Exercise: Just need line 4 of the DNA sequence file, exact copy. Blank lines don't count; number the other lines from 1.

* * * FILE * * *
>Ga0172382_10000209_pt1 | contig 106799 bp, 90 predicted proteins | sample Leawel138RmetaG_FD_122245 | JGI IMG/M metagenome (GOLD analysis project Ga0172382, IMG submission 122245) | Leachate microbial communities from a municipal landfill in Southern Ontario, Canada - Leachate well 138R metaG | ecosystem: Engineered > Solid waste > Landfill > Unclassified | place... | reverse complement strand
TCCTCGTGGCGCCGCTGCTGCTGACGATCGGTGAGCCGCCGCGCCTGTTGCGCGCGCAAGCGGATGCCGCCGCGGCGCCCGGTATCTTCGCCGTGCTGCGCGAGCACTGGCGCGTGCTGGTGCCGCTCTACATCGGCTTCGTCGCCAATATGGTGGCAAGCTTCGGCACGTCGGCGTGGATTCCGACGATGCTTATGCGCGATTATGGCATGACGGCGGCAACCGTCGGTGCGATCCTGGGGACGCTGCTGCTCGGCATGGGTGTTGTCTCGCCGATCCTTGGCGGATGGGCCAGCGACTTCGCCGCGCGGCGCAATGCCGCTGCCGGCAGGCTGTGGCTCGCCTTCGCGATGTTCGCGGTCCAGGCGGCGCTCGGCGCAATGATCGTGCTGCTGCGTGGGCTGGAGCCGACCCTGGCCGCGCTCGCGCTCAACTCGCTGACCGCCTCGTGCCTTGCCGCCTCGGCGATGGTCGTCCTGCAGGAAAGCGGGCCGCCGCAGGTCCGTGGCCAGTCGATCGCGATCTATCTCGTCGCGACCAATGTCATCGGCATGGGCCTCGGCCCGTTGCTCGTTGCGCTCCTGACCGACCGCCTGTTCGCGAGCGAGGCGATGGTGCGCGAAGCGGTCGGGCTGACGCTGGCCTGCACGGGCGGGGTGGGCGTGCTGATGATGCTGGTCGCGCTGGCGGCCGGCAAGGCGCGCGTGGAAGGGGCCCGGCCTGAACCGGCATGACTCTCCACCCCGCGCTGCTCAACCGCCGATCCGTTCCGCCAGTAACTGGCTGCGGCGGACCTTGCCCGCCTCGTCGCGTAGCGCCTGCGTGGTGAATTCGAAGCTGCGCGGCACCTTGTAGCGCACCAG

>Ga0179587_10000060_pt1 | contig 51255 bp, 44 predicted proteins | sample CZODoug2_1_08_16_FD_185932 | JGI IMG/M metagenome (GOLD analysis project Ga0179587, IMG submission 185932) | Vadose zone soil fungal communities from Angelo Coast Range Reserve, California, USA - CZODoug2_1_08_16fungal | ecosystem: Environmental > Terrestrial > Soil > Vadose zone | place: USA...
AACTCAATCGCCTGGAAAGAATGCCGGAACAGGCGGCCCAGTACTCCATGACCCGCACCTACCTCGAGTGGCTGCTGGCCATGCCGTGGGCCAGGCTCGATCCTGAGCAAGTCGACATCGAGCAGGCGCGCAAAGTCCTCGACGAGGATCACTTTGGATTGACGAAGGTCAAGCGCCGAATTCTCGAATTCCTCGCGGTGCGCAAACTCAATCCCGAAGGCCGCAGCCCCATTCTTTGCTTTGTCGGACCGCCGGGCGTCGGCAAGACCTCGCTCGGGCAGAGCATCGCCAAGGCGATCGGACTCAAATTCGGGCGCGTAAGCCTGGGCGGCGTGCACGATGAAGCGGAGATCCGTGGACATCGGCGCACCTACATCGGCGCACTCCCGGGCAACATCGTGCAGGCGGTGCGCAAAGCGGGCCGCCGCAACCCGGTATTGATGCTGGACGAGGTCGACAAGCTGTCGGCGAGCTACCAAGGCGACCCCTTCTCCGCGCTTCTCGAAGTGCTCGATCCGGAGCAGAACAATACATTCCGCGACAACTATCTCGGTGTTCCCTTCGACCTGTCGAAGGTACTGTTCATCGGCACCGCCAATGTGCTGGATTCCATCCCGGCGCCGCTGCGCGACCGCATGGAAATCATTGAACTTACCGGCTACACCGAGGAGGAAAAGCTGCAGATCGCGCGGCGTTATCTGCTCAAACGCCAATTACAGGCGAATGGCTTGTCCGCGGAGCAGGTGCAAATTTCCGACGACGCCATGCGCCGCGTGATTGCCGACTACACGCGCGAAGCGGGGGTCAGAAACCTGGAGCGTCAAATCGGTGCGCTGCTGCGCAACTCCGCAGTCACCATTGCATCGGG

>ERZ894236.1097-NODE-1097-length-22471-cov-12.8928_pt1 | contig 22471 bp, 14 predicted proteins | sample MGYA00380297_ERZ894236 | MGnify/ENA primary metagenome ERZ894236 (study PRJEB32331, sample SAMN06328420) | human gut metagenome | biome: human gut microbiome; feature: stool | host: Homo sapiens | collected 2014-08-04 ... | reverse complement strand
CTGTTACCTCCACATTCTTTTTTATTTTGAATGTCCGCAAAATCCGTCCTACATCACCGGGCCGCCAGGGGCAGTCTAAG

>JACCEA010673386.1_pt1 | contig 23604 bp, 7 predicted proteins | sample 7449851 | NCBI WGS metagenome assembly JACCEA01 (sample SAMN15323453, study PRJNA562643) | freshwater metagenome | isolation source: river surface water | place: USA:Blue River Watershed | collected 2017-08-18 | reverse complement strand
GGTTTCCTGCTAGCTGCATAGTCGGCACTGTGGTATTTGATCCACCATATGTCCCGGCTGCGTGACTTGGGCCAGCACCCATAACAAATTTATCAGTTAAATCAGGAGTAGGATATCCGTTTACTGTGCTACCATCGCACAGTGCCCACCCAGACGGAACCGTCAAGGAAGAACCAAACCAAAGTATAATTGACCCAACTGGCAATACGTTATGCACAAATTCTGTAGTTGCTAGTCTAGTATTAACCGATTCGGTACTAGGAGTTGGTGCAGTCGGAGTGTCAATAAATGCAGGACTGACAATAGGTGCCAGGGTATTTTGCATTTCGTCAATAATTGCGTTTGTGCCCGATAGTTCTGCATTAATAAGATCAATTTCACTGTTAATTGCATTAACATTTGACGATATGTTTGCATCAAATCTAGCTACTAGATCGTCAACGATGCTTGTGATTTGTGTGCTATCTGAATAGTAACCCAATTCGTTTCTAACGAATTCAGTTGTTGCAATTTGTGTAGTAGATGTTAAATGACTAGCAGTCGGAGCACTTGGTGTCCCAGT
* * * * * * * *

AACTCAATCGCCTGGAAAGAATGCCGGAACAGGCGGCCCAGTACTCCATGACCCGCACCTACCTCGAGTGGCTGCTGGCCATGCCGTGGGCCAGGCTCGATCCTGAGCAAGTCGACATCGAGCAGGCGCGCAAAGTCCTCGACGAGGATCACTTTGGATTGACGAAGGTCAAGCGCCGAATTCTCGAATTCCTCGCGGTGCGCAAACTCAATCCCGAAGGCCGCAGCCCCATTCTTTGCTTTGTCGGACCGCCGGGCGTCGGCAAGACCTCGCTCGGGCAGAGCATCGCCAAGGCGATCGGACTCAAATTCGGGCGCGTAAGCCTGGGCGGCGTGCACGATGAAGCGGAGATCCGTGGACATCGGCGCACCTACATCGGCGCACTCCCGGGCAACATCGTGCAGGCGGTGCGCAAAGCGGGCCGCCGCAACCCGGTATTGATGCTGGACGAGGTCGACAAGCTGTCGGCGAGCTACCAAGGCGACCCCTTCTCCGCGCTTCTCGAAGTGCTCGATCCGGAGCAGAACAATACATTCCGCGACAACTATCTCGGTGTTCCCTTCGACCTGTCGAAGGTACTGTTCATCGGCACCGCCAATGTGCTGGATTCCATCCCGGCGCCGCTGCGCGACCGCATGGAAATCATTGAACTTACCGGCTACACCGAGGAGGAAAAGCTGCAGATCGCGCGGCGTTATCTGCTCAAACGCCAATTACAGGCGAATGGCTTGTCCGCGGAGCAGGTGCAAATTTCCGACGACGCCATGCGCCGCGTGATTGCCGACTACACGCGCGAAGCGGGGGTCAGAAACCTGGAGCGTCAAATCGGTGCGCTGCTGCGCAACTCCGCAGTCACCATTGCATCGGG